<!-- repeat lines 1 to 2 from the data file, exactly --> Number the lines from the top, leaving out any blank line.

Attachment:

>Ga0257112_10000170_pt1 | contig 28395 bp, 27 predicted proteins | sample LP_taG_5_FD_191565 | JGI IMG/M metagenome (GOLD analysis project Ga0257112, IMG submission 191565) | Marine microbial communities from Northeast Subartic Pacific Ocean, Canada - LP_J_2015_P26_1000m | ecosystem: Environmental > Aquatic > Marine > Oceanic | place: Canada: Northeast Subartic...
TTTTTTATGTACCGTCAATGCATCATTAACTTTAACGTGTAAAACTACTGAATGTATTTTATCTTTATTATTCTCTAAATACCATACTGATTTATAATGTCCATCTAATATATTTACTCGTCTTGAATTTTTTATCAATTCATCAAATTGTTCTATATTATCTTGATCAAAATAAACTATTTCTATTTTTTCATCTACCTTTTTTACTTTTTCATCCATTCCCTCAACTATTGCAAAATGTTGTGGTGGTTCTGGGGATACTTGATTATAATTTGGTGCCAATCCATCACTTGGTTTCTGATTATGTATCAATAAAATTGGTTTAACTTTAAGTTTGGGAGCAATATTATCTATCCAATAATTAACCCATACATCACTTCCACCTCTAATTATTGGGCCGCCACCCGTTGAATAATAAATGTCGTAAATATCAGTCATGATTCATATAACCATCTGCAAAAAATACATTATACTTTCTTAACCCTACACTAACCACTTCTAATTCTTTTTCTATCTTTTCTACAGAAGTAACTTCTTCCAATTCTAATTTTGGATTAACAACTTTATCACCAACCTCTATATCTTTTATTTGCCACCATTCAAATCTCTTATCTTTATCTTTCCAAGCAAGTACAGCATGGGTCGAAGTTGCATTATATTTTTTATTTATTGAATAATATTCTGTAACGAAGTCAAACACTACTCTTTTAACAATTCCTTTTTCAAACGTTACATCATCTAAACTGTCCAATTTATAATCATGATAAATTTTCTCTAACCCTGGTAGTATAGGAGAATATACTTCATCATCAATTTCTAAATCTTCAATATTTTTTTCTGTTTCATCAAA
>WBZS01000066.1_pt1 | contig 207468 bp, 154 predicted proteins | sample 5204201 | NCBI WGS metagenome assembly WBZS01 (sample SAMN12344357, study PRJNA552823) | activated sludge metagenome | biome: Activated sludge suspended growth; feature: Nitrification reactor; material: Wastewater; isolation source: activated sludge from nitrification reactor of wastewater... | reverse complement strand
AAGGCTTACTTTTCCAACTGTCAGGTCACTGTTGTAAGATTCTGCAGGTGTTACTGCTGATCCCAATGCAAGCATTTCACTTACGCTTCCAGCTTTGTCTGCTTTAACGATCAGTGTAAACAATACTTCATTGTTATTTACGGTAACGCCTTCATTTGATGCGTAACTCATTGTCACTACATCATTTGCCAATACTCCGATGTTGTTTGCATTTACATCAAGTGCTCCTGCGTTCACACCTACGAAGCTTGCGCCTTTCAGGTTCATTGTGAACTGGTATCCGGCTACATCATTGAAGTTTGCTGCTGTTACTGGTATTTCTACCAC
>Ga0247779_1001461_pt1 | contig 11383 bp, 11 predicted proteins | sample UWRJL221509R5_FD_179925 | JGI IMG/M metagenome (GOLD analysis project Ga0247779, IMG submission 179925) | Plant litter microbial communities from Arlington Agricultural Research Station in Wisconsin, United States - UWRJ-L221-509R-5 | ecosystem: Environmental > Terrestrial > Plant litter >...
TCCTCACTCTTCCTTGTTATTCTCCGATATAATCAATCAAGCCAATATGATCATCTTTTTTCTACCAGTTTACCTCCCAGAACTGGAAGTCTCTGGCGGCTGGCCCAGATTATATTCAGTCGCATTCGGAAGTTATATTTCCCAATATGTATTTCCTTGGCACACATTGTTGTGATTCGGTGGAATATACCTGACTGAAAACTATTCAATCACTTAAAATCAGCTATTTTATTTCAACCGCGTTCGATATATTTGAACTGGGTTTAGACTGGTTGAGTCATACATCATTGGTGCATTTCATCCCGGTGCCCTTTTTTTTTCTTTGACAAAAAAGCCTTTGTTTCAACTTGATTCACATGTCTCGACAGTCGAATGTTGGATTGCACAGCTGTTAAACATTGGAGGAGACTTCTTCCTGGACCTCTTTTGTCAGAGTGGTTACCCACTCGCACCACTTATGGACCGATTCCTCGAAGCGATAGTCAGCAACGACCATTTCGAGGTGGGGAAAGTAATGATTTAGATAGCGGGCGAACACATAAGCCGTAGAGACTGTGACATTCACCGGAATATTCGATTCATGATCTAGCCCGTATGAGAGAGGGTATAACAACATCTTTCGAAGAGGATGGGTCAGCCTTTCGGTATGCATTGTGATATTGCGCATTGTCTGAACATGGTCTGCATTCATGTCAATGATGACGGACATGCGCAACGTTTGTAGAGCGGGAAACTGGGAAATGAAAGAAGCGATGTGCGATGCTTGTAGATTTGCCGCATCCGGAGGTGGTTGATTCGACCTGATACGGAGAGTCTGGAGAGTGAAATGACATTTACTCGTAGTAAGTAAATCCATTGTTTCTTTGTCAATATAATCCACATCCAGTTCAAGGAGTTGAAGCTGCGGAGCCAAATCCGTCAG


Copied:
>Ga0257112_10000170_pt1 | contig 28395 bp, 27 predicted proteins | sample LP_taG_5_FD_191565 | JGI IMG/M metagenome (GOLD analysis project Ga0257112, IMG submission 191565) | Marine microbial communities from Northeast Subartic Pacific Ocean, Canada - LP_J_2015_P26_1000m | ecosystem: Environmental > Aquatic > Marine > Oceanic | place: Canada: Northeast Subartic...
TTTTTTATGTACCGTCAATGCATCATTAACTTTAACGTGTAAAACTACTGAATGTATTTTATCTTTATTATTCTCTAAATACCATACTGATTTATAATGTCCATCTAATATATTTACTCGTCTTGAATTTTTTATCAATTCATCAAATTGTTCTATATTATCTTGATCAAAATAAACTATTTCTATTTTTTCATCTACCTTTTTTACTTTTTCATCCATTCCCTCAACTATTGCAAAATGTTGTGGTGGTTCTGGGGATACTTGATTATAATTTGGTGCCAATCCATCACTTGGTTTCTGATTATGTATCAATAAAATTGGTTTAACTTTAAGTTTGGGAGCAATATTATCTATCCAATAATTAACCCATACATCACTTCCACCTCTAATTATTGGGCCGCCACCCGTTGAATAATAAATGTCGTAAATATCAGTCATGATTCATATAACCATCTGCAAAAAATACATTATACTTTCTTAACCCTACACTAACCACTTCTAATTCTTTTTCTATCTTTTCTACAGAAGTAACTTCTTCCAATTCTAATTTTGGATTAACAACTTTATCACCAACCTCTATATCTTTTATTTGCCACCATTCAAATCTCTTATCTTTATCTTTCCAAGCAAGTACAGCATGGGTCGAAGTTGCATTATATTTTTTATTTATTGAATAATATTCTGTAACGAAGTCAAACACTACTCTTTTAACAATTCCTTTTTCAAACGTTACATCATCTAAACTGTCCAATTTATAATCATGATAAATTTTCTCTAACCCTGGTAGTATAGGAGAATATACTTCATCATCAATTTCTAAATCTTCAATATTTTTTTCTGTTTCATCAAA